Multiple “Longest” Tournament Records Broken on Tuesday

Tournament history was broken twice on Stadium Court in two different matches with both the longest tie-breaker played (by score) and the longest first round match played. 


Colombian Daniel Elahi Galan and Frenchman Benoit Paire played the longest tie-break in the U.S. Clay history, where Galan outlasted Paire 15-13 in the first set on his 10th set point. Galan was also part of the longest tie-breaker in 2023, falling 17-15 in a 25-minute tie-breaker to Alexander Bublik in Madrid.


“I was just telling myself to keep going,” said Galan in his post-match interview with host Blair Henley. “It was a crazy first set because of all the opportunities I had but couldn’t take, but it’s always good to gain some confidence early in a tournament when you can fight through adversity like I did today.” 

Galan sets up a second round South-American clash against No. 4 Tomas Martin Etcheverry of Argentina. Both players are clay court specialists, so fans should expect a gritty matchup ahead on the red dirt at River Oaks. 

The other record was broken in the last Stadium Court match of the day session. American Aleksandar Kovacevic outlasted Australian Thanasi Kokkinakis in three hours and 16 minutes 7-6(3), 6-7(2), 6-4, the longest first round match recorded in tournament history and tied for second-longest recorded match overall. 

Surging Giron Sets Up “Quad-Father” Clash with Wolf

On Tuesday night, No. 5 seed Marcos Giron dispatched former Top 10 player Denis Shapovalov 6-2, 7-5 to advance to the second round and set up a highly anticipated matchup with his fellow “Quad-Father”, JJ Wolf


Thirty-year-old Giron is in the midst of a career-best season with a finals appearance in Dallas and semifinal run in Delray Beach earlier this year. At No. 51 in this week’s ATP rankings, Giron is the higher ranked of the two Americans and leads Wolf 1-0 in their career head-to-head. 


Giron and Wolf are scheduled for the second match during Wednesday’s evening session on Stadium Court. 


Australians Continue Winning Form

Although not a country known for its clay court pedigree, a trio of Australians looked quite comfortable on the red dirt at River Oaks on Tuesday.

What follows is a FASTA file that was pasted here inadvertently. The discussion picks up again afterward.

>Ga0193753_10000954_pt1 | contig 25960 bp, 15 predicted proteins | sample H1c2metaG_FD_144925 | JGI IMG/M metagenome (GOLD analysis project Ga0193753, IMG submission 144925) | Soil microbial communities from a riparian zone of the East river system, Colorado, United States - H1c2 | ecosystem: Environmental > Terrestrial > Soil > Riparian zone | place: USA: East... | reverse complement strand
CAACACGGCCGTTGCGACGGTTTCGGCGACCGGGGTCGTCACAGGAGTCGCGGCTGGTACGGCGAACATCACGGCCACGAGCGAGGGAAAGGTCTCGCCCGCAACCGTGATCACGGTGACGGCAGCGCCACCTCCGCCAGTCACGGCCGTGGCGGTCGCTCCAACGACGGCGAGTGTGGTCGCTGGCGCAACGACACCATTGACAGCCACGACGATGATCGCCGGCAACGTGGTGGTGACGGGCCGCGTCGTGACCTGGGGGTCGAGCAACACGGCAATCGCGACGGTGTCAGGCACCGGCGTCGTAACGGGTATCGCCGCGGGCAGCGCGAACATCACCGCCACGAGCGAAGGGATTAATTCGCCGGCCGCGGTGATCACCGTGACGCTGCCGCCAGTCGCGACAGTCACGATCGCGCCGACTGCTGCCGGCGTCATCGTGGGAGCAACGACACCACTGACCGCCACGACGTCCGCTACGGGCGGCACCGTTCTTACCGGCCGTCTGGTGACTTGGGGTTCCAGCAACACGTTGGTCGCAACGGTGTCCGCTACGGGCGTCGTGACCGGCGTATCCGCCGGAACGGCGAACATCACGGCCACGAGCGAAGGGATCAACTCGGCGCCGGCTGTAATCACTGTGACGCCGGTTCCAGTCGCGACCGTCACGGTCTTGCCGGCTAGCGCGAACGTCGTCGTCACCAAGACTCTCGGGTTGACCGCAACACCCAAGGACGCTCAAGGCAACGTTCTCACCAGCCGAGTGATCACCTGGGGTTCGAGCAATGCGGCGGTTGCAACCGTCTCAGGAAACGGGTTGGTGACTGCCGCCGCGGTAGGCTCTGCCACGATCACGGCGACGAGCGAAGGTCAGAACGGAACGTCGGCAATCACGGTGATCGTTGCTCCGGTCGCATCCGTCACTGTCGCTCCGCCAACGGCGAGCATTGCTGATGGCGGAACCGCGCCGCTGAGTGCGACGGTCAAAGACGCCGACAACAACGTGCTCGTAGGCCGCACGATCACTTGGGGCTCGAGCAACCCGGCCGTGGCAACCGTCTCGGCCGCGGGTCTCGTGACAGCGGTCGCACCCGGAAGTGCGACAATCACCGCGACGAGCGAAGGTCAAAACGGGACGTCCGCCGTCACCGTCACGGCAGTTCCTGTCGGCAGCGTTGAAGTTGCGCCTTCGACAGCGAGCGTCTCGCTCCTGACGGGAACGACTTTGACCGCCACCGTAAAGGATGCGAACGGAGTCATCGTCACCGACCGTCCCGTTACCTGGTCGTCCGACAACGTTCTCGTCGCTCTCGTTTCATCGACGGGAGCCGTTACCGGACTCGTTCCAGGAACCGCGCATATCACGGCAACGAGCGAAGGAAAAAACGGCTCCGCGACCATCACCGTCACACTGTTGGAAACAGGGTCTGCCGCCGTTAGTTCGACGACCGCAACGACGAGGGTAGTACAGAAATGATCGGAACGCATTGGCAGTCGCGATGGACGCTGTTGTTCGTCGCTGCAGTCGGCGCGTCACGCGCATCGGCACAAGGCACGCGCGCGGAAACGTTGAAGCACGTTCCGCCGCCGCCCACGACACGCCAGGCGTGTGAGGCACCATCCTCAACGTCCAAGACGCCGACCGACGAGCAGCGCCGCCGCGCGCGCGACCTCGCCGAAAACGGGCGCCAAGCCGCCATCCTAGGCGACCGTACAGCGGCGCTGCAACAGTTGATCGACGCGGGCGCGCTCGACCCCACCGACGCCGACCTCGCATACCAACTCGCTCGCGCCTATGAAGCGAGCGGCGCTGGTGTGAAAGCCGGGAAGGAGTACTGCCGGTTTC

Leading the Australian pack is 29-year-old Jordan Thompson, No. 6 seed at River Oaks, who defeated young Chinese talent Wu Yibing 6-4, 6-4 late Tuesday evening.

In yet another marathon match on Tuesday, No. 8 seed Max Purcell, a two-time defending doubles champion at River Oaks, defeated 19-year-old American Alex Michelsen in two hours and 48 minutes, 7-5, 6-7(4), 6-4. A player known for his strong serve, Purcell fought through a difficult service day (43% first serve percentage) to get the win on the eve of his 26th birthday. 


“I don’t even know how I got it done with the way I served today,” Purcell told Henley in the post-match interview. “It’s my birthday today [in Australia], so I am looking forward to recovering with some birthday cake and an ice bath later. Credit to Alex for a great fight today - he’s a talented competitor with a very bright future ahead.”


Australian James Duckworth was also victorious on Tuesday with a  routine 6-3, 6-3 in a straightforward victory over Houston-born Gijs Brouwer, who represents the Netherlands, on Court 7. 


Michael Mmoh Proves Wildcard-Worthy 

American Michael Mmoh, the 26-year-old who notably capped off John Isner’s 16-year career at the 2023 U.S. Open, defeated Juan Pablo Varillas of Peru 6-2, 7-6(4) on Court 3. In his post-match interview, Mmoh talked about his injury comeback journey after missing U.S. Clay last year due to a sports hernia. 


“Physically I feel 100% and probably the best I have throughout my entire career,” said Mmoh. “Getting through adversity today is always beneficial in the first round of a tournament - even if I could have won more routinely in the second set. I’m in great form right now and am ready for a long swing ahead this year.”


In his next match, Mmoh will take on No. 8 seed Purcell in the Round of 16, marking yet another highly anticipated American-Aussie battle.


In the first Court 3 match of the day, Italian Luciano Darderi outlasted American Denis Kudla in a come-from-behind win, 3-6, 7-6, 6-2. Darderi is playing with full of clay court confidence, having recently won the ATP 250 in Cordoba winning seven consecutive matches as a qualifier.


Doubles Seeds Fall on Tuesday

Ben Shelton, the top seed in singles, kicked off his 2024 Houston campaign with a doubles victory alongside partner Andres Andrade of Ecuador. The former college teammates at University of Florida, who received a wildcard entry into the doubles draw, knocked off the No. 3 seeds Julian Cash and Robert Galloway 6-7(5), 6-3, 10-5 in front of a packed house on Court 3. 


Andrade and Shelton advance to the doubles quarterfinals where they will face a dangerous unseeded team of talented doubles players in American Will Blumberg and Australian John Peers. Blumberg is a 3-time ATP doubles champion and Peers is the 2013 US Clay  doubles champion who holds the most ATP clay court doubles titles among the field at River Oaks.


In Tuesday’s other doubles match, Australians Andrew Harris and Rinky Hijikata knocked off the Texas-based team, No. 2 Nate Lammons and Jackson Withrow, 6-4, 6-4. Although an upset on paper, Hijikata is no stranger to the doubles court with a grand slam title under his belt at the 2023 Australian Open.

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